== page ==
Hi all,

A few days ago Nadav pointed out that when you add attestation points from the same oracle in the "no hash"[2] scheme you will get the same point even if the individual points were different.
This means you can get a CET encryption key that is the same for a different set of outcomes. This is bad.

Observe a bet on a number 0-3 decomposed into two binary nonces (R_0, R_1). The encryption keys for each outcome would be:

0: R_0 + 0*X + R_1 + 0*X
1: R_0 + 1*X + R_1 + 0*X
2: R_0 + 0*X + R_1 + 1*X
3: R_0 + 1*X + R_1 + 1*X

Note that CETs 1 and 2 are the equal? I call this a CET collision.

## How did you miss this Lloyd?

I actually have not studied the case of combining points from the same oracle. I assumed it would be simpler than the case of having different oracles and so security would follow on from that. It turns out this was a very very wrong assumption.

I also never considered an adversary's ability to "collide" CET encryption keys so that they are the same. I only found that if a CET is used then all the oracle's whose attestation points were combined to create it did indeed participate in the attestation (their contribution cannot be canceled out as long as you have these proofs of knowledge on each R).
But if the decryption key for a CET is the same as another one then (from the point of view of the protocol) they have actually attested to two contradictory things.

In this case the oracles are not to blame for the equivocation so this breaks fraud proofs in the case of multiple nonces from the same oracle.
Clearly in the no hash scheme these collisions happen without any malicious behavior at all but that doesn't mean they can't happen in the hash scheme. This is what this post is about.

## Collision attacks without oracle participation fundamentals

Consider an adversary who is going to find a magic combination of events/nonces to combine to create a CETs such that if the oracle(s) attest to one thing the adversary is going to be able to decrypt more than one CET from the information available to it. The oracles are behaving completely honestly in this scenario. What are the constraints on this attack?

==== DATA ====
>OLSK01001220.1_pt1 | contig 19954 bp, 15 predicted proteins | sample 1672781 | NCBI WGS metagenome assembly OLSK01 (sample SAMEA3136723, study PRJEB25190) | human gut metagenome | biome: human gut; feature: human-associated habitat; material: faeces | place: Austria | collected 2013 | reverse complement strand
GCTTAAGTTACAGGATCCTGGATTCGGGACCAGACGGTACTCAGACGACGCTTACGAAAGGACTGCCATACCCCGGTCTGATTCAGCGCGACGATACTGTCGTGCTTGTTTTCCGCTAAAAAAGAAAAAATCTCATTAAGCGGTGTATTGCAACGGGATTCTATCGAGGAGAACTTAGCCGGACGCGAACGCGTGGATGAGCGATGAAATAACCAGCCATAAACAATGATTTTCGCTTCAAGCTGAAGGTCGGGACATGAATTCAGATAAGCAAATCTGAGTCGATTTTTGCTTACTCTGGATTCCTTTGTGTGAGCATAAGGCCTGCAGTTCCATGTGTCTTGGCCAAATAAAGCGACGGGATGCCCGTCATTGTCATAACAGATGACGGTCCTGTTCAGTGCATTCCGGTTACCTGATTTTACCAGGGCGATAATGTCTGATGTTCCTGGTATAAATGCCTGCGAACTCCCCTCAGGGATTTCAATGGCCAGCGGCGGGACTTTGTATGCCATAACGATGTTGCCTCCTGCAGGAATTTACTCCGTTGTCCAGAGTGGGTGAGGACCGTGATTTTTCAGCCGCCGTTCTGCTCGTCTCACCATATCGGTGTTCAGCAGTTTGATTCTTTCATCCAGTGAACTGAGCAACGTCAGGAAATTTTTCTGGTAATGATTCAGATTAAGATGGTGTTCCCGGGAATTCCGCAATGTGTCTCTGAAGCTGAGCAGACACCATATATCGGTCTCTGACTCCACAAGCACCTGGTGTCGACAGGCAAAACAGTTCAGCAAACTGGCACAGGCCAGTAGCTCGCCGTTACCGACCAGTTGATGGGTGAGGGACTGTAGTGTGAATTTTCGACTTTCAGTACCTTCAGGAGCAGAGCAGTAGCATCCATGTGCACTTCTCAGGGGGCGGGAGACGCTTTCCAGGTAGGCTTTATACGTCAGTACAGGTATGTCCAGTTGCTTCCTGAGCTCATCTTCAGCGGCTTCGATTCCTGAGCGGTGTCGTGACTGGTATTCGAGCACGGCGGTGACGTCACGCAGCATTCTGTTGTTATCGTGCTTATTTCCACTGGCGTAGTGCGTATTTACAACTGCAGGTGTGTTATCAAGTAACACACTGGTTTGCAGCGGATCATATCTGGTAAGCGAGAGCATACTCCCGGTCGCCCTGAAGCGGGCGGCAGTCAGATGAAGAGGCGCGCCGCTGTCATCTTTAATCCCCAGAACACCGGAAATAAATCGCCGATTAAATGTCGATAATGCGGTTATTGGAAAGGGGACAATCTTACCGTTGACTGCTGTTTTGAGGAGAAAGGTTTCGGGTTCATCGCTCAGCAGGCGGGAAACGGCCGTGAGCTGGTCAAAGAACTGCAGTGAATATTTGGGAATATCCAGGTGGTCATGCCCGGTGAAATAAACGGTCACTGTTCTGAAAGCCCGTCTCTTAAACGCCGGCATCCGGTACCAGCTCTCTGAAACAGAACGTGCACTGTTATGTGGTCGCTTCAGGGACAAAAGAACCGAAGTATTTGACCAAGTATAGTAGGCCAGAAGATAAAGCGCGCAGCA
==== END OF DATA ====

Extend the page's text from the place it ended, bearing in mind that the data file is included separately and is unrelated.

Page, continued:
Conjecture   #1 The two CETs will have exactly the same encryption key.

If they didn't then the adversary would have created a combination of attention points where they know the scalar offset between the two groups that caused the collision. They don't know the discrete logarithms of the component points so this should be impossible..

Conjecture #2 The points that make up the two CETs will be derived from the same nonces.

First let's denote sum(R + c * X) = R_0 + c_0 * X + R_1 + c_1 * X ... R_n + c_n * X for n possible nonces.

If you know sum(R_a + c_b*X) = sum(R_b + c_b*X) where not every R_a on the left is the same as every R_b on the right then you have figured out an equality between two groups of independent points which means you can find discrete logarithms (same reason as Conjecture #1).

The two conjectures above allow us to hone in on what the adversary must be doing. Since they are using the same nonces then we can remove those from the equation:

1. sum(R_a + c_a*X) = sum(R_b + c_b*X)
2. sum(c_a*X) = sum(c_b*X)                      # Every R_a = R_b so subtract from both sides
3. sum(c_a) = sum(c_b)                             # Divide by X

Ok so the adversary MUST be creating the collision by having two sets of c's (of equal size) that are different but sum to the same value. Clearly in the no hash scheme this is very very easy to create such sums but what about the hash scheme?

## Collision attacks on original DLC scheme